The first thing one notices is that on this CD Schubert's Symphony No. 9 in C Major, D. 944, 'The Great', has been renumbered as No. 8. Presumably this is because Jonathan Nott and the Bamberg Symphony are using the score issued by the Neue Schubert Gesamtausgabe in that text's first recording. This strikes me as a silly but not fatal choice. We've been calling it the Ninth Symphony for more years than I can remember, and although it is true that the Seventh Symphony is missing (in spite of Brian Newbould's 'completion' of the Seventh), tradition should play a part here. Be that as it may, this is a marvelous performance. It is, I'm a bit abashed to say, the first recording I've ever heard by conductor Jonathan Nott. I intend to rectify that gap in my listening; I've already got the Taras Bulba, the Rite of Spring, and the Mahler First in my listening cue.
First, let me say that I'm really impressed with the Bamberg Symphony. For all that it's a provincial German orchestra, it has got the goods. It is given pretty good recorded sound, although frankly I don't hear much difference between the plain stereo and the SACD sound. I'm particularly impressed with the brass. And, as I think about it, the winds may be just a bit recessed, not a particularly bothersome thing in this recording.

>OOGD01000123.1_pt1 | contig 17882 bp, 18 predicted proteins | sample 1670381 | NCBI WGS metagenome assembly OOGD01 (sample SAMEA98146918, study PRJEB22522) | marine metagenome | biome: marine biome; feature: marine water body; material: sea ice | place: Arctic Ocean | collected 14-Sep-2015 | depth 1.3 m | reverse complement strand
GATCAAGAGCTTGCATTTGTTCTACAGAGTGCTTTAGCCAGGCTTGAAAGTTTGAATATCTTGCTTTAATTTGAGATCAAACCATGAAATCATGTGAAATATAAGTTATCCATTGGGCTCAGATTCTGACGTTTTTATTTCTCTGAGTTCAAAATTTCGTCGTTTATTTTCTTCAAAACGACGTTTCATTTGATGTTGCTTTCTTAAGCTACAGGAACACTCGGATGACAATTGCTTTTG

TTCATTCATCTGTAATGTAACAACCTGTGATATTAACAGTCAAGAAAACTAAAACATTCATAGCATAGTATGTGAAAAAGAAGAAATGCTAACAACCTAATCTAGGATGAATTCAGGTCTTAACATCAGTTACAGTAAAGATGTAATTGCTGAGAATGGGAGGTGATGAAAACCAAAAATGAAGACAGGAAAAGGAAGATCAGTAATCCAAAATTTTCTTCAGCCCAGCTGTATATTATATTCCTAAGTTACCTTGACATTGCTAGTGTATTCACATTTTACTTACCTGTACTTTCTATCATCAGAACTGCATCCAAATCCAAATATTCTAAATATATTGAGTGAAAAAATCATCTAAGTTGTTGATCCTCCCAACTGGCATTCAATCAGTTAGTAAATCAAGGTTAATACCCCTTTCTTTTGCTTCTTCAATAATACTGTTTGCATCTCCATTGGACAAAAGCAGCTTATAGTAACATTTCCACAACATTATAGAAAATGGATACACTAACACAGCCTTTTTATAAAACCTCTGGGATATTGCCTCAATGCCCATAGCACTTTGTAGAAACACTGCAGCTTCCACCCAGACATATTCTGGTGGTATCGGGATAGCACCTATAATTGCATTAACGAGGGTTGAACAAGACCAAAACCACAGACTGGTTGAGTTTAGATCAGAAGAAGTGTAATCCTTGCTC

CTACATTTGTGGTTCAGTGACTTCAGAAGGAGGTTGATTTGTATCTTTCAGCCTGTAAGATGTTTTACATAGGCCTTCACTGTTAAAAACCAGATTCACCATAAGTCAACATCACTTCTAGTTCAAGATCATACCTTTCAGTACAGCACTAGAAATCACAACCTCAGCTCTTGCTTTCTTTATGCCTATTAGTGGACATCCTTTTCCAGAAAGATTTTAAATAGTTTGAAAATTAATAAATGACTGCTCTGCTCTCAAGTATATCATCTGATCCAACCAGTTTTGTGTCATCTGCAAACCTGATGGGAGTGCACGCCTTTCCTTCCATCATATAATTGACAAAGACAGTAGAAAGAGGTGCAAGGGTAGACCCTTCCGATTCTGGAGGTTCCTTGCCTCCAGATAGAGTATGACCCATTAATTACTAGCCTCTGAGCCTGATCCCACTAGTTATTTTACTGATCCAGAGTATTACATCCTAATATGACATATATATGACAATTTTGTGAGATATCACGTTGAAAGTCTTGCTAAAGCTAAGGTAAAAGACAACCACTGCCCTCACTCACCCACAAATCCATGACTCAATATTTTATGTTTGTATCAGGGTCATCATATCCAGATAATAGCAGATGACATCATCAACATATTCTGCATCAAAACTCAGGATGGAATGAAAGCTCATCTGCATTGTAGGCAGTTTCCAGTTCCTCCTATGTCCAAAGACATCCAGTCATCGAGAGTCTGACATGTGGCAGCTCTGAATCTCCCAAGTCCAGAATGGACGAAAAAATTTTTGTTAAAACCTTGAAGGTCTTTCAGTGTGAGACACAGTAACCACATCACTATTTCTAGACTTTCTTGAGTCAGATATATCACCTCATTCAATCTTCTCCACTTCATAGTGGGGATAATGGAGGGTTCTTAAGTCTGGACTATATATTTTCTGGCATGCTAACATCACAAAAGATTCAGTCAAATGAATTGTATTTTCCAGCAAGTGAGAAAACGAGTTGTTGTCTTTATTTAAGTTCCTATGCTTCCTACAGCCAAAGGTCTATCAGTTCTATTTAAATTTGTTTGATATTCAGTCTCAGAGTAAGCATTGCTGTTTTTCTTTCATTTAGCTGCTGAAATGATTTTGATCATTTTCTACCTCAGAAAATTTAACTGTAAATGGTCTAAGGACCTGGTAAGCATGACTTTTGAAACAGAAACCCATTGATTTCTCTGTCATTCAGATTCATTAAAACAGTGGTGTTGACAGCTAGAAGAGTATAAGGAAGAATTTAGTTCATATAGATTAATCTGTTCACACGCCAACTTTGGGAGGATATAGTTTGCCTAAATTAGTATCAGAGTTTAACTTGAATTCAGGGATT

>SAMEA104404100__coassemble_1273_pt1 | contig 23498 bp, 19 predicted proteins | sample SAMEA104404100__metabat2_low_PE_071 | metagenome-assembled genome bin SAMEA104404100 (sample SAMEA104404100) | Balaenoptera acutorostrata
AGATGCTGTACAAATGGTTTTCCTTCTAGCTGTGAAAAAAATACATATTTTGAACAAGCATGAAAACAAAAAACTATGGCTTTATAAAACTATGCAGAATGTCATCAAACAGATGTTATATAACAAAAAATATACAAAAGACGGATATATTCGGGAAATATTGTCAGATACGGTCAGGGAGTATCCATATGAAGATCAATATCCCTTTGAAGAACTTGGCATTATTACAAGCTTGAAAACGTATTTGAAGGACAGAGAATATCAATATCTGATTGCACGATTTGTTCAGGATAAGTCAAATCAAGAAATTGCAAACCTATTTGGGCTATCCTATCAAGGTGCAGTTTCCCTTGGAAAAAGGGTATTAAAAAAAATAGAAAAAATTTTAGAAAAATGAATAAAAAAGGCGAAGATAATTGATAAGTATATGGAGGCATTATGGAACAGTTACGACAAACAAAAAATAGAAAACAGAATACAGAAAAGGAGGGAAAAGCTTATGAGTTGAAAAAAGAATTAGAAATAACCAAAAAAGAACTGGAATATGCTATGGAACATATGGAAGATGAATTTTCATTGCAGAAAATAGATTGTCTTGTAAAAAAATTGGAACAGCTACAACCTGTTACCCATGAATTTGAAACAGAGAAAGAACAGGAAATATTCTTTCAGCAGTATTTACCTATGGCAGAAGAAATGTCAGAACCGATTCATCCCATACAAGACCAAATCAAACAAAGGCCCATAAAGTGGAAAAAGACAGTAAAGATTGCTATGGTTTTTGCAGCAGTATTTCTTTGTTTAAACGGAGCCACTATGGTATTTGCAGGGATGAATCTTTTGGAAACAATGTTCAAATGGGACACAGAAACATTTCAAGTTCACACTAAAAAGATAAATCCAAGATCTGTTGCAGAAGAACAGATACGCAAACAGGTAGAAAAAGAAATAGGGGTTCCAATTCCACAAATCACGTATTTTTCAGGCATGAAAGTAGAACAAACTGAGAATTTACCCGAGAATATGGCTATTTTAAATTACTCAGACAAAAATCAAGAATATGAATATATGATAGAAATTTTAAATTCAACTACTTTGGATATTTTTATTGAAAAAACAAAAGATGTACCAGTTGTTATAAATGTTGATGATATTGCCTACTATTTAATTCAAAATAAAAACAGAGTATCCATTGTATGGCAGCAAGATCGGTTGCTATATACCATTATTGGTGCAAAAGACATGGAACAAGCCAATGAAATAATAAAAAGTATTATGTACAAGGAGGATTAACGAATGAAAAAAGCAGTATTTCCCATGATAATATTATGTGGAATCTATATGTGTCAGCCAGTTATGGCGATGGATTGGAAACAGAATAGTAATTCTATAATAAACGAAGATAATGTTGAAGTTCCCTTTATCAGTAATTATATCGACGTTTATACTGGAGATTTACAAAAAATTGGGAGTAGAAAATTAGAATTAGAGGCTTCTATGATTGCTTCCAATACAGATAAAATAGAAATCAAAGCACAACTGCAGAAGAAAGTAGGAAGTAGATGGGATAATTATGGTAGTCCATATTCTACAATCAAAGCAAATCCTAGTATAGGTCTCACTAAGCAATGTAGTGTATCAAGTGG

What is the interpretation like? Well, it's not hell-bent-for-leather like Georg Solti's account with the Vienna Philharmonic. Nor is it the über-expressive Bernstein/Concertgebouw. It is, rather, a gemütlich, genial, comfortably-paced account. I particularly like that the Scherzo is not rushed -- it takes fifteen minutes -- and one can hear subsidiary material well. It's has an almost Brucknerian feel when done this way (but without Bruckner's awkwardness). The opening of the first movement, played gorgeously by two horns, suggests we're in for something special. And we are. Nott does not accelerate out of the opening Andante into the main section of the movement, as is so often done, but plunges headlong into the Allegro. It's as if the sun suddenly broke through the clouds. This makes the almost wintry opening of the second movement march more striking. The oboe solo in the second movement is piquant, seductive. I like that the endlessly repeated triplets that the poor violins have to play throughout the Finale are neither emphasized nor frantic-sounding. Yet the forward momentum of this exciting movement is not stinted.
All repeats are taken. Schubert knew what he was doing with these repeats and it is criminal (in my mind, at least) when they are not observed. Yes, the symphony lasts an hour, but what an hour!
I loved this recording. It will find its way onto my player repeatedly.